Air plants (Tillandsia spp.) come from Central and South America and the southern United States. They attach to host plants, but don’t rob nutrients from their hosts. Air plants grow outdoors in U.S. Department of Agriculture plant hardiness zones 10 through 11. Their specialized leaves absorb nutrients from the air and from water, meaning you can grow them indoors almost anywhere. Wrought iron plant stands provide a captivating contrast to an air plant's light and lacy greenery.
1 Cut a cork mat to fit the top of the wrought iron plant stand, using a utility knife. You can cover the entire top or not, according to your personal preference.
2 Dot the back of the cork mat with hot glue and attach it to the wrought iron plant stand. This is not strictly necessary, but it gives your air plants some extra security, especially if the plant stand is in a high-traffic area where it might get bumped.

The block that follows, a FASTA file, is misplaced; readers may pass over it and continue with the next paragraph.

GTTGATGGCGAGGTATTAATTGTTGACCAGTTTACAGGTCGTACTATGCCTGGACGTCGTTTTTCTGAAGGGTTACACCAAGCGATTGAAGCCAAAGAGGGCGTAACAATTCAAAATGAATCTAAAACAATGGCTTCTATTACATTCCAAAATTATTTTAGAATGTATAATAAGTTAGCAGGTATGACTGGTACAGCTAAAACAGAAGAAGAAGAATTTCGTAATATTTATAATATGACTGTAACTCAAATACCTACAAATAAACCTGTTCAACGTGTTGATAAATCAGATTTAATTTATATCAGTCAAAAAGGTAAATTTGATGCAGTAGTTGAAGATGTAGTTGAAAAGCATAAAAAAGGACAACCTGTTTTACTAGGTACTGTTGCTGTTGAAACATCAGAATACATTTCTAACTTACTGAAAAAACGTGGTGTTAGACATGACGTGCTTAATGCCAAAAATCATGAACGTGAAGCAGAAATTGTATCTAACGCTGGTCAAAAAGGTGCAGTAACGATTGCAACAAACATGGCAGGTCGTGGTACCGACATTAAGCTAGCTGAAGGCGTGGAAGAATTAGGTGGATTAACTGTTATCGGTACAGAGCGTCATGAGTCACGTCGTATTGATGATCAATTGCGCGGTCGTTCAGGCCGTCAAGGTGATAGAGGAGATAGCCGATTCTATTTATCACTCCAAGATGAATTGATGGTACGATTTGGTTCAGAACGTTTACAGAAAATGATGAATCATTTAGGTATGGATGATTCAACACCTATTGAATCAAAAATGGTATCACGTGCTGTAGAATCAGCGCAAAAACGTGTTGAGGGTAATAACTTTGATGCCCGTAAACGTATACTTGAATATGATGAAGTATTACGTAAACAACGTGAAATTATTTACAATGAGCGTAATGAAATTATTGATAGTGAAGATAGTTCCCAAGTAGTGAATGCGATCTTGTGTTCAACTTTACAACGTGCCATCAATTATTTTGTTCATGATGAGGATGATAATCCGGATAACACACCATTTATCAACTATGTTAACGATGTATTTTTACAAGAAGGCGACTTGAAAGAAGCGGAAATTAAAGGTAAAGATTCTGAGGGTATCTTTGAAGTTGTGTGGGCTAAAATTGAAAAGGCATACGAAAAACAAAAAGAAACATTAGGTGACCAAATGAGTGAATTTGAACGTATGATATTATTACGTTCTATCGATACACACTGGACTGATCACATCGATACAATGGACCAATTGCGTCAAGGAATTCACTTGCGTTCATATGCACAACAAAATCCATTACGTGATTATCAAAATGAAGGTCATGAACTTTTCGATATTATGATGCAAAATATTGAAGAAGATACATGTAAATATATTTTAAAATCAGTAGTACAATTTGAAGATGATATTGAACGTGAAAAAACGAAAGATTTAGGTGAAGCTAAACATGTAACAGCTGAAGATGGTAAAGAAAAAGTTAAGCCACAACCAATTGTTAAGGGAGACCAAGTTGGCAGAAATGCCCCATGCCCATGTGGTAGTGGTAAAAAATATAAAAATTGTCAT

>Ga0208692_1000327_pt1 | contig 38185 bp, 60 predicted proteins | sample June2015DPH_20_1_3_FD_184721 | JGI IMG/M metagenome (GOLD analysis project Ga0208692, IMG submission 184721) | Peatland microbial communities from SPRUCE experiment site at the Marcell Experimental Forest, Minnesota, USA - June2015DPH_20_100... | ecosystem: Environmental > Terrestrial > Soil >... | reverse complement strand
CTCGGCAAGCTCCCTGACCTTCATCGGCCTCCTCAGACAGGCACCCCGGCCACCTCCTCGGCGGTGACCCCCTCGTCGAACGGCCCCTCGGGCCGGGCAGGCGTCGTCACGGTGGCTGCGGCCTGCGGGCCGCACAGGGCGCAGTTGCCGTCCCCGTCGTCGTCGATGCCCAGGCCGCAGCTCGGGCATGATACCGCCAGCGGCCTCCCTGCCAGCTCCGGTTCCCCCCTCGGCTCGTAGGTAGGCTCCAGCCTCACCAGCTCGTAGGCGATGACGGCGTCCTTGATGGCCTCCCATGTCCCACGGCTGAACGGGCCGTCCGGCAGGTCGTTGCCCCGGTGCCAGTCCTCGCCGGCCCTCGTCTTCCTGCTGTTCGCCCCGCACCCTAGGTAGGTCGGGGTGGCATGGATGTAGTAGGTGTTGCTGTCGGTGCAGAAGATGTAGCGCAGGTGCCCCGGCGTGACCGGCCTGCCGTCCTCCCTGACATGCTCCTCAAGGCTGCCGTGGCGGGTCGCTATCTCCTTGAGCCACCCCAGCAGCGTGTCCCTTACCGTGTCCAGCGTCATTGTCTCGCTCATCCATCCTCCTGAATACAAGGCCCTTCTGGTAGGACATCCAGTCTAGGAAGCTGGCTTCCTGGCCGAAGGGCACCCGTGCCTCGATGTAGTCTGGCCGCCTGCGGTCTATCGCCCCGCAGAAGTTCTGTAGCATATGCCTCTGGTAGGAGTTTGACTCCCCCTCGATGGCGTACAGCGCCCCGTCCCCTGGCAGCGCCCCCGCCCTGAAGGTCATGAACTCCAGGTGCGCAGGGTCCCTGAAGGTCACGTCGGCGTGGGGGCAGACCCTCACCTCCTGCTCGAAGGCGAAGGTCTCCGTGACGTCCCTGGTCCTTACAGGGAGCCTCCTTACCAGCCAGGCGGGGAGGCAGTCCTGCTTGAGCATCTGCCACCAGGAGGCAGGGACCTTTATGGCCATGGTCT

3 Place the plant stand in an area which will get full sun in the winter and partial shade during the summer.
4 Fill a bowl halfway with distilled water. Do not use tap water because air plants are sensitive to chlorine.
5 Soak the air plants in the distilled water for five to 10 minutes. Gently shake off the excess moisture.
6 Arrange the air plants on the cork mat. Place them so air can circulate freely between and around them.
Items you will need
- Cork mat
- Utility knife
- Hot glue gun
- Glue sticks
- Distilled water
- Spray bottle
- Mist the cork mat and the air plants with distilled water once a week.
- Do not expose your air plants to temperatures colder than 45 degrees Fahrenheit because it may kill them.
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